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  9. Also, Bob, if the Romney campaign were to do something similar, would you say they were reeeeeeking of desperation!? I highly doubt it. They'd just be doing what Republicans do, and it would probably work. But how come when Democrats do these things it gets your panties in a bunch? The much loathed (by you) Kevin Drum has noted--accurately--that character attacks were nuclear effective against Al Gore and John Kerry. But somehow you're not convinced that these things will work against Romney? Bob, I never figured you for a pearl clutcher. You among all, should be hyper-aware of how devastating these tactics can be. Do you feel Democrats should unilaterally disarm? Why? Fascinating. Christ, you're sounding more Kaus every day.

    Here's a clue, Bob, the general public sees no "desperation" in these attacks. The only people who see such are people exactly like you--D list bloggers and spinmeisters who WANT to see it. Go figure.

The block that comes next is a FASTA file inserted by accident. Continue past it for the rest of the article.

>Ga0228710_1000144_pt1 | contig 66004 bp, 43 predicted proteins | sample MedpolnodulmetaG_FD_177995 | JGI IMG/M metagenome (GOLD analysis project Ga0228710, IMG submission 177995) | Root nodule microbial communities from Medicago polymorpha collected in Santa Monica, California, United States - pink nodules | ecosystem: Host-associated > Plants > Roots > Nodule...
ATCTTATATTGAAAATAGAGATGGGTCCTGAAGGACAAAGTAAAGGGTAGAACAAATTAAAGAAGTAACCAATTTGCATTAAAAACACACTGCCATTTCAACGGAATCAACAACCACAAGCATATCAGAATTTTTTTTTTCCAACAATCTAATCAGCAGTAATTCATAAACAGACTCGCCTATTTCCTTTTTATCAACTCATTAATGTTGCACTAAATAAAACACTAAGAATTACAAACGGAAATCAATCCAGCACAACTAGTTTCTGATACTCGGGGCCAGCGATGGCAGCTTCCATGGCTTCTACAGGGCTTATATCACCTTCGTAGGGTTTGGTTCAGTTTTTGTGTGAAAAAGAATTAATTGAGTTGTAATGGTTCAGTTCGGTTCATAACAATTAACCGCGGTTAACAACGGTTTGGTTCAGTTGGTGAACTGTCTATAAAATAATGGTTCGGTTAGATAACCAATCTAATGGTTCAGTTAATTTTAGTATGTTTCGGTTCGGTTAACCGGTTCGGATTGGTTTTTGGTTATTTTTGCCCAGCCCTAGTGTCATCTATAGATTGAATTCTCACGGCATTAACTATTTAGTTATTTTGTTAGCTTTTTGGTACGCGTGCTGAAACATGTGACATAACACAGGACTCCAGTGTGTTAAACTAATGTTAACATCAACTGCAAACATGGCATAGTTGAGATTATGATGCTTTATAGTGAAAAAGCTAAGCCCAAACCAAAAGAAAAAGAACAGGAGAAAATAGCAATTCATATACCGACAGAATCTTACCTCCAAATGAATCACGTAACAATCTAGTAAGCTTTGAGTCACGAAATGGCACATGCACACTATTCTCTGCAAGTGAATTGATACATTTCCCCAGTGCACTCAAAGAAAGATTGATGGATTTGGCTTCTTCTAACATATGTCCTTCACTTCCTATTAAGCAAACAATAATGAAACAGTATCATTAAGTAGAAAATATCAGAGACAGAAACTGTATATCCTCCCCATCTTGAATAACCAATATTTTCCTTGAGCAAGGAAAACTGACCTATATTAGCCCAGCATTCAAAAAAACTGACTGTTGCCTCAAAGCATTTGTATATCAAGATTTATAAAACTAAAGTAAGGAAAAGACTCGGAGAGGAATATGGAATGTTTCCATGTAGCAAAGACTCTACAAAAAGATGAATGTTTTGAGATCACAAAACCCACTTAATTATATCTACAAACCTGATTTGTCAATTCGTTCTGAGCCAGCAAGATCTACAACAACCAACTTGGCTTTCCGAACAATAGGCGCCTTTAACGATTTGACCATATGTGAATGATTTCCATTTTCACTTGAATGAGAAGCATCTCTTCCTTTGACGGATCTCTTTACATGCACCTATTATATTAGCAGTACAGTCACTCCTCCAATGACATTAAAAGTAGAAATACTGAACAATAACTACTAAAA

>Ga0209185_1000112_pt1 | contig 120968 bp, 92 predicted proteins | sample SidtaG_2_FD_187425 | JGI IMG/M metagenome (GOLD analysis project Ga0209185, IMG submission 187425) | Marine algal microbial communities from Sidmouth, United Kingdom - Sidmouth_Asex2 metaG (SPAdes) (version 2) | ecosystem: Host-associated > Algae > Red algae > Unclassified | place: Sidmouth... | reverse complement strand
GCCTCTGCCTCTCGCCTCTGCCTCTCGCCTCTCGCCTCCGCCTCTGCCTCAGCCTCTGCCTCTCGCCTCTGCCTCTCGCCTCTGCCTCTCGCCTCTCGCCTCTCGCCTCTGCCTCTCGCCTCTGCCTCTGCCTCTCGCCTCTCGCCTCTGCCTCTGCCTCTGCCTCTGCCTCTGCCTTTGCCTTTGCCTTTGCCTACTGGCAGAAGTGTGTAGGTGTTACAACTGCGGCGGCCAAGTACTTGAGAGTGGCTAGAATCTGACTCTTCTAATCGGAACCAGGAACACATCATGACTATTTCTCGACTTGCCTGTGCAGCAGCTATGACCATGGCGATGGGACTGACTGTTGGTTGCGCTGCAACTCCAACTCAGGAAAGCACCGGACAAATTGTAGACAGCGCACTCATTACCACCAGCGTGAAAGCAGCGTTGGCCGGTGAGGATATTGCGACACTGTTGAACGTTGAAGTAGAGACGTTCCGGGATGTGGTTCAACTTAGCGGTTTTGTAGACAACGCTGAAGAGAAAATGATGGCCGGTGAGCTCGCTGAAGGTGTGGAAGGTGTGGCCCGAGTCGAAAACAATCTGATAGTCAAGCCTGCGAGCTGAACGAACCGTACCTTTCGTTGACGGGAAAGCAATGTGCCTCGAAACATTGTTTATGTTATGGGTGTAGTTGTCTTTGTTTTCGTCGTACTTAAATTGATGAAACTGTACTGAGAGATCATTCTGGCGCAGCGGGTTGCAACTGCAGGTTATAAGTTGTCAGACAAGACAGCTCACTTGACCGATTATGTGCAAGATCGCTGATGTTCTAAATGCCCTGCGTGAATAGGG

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    1. I'm not sure why you are in such a dither about this post. The post harkens back to Daily Howler's excellent output of yesteryear. The point is made that Romney is making the "most astounding[ly awful] proposals in campaign history," yet the press in substance avoids this enormous fact. I am sure that Bob is right that the public s more or less in the dark about what his proposals amount to. I do believe that romney is a plutocrat and the Swiss bank accounts are relevant and should be discussed, but the major point is that the press refuses to examine what Romney and the Republicans are actually proposing - whether because they are jaded, corporate flunkies, stupid or whatever.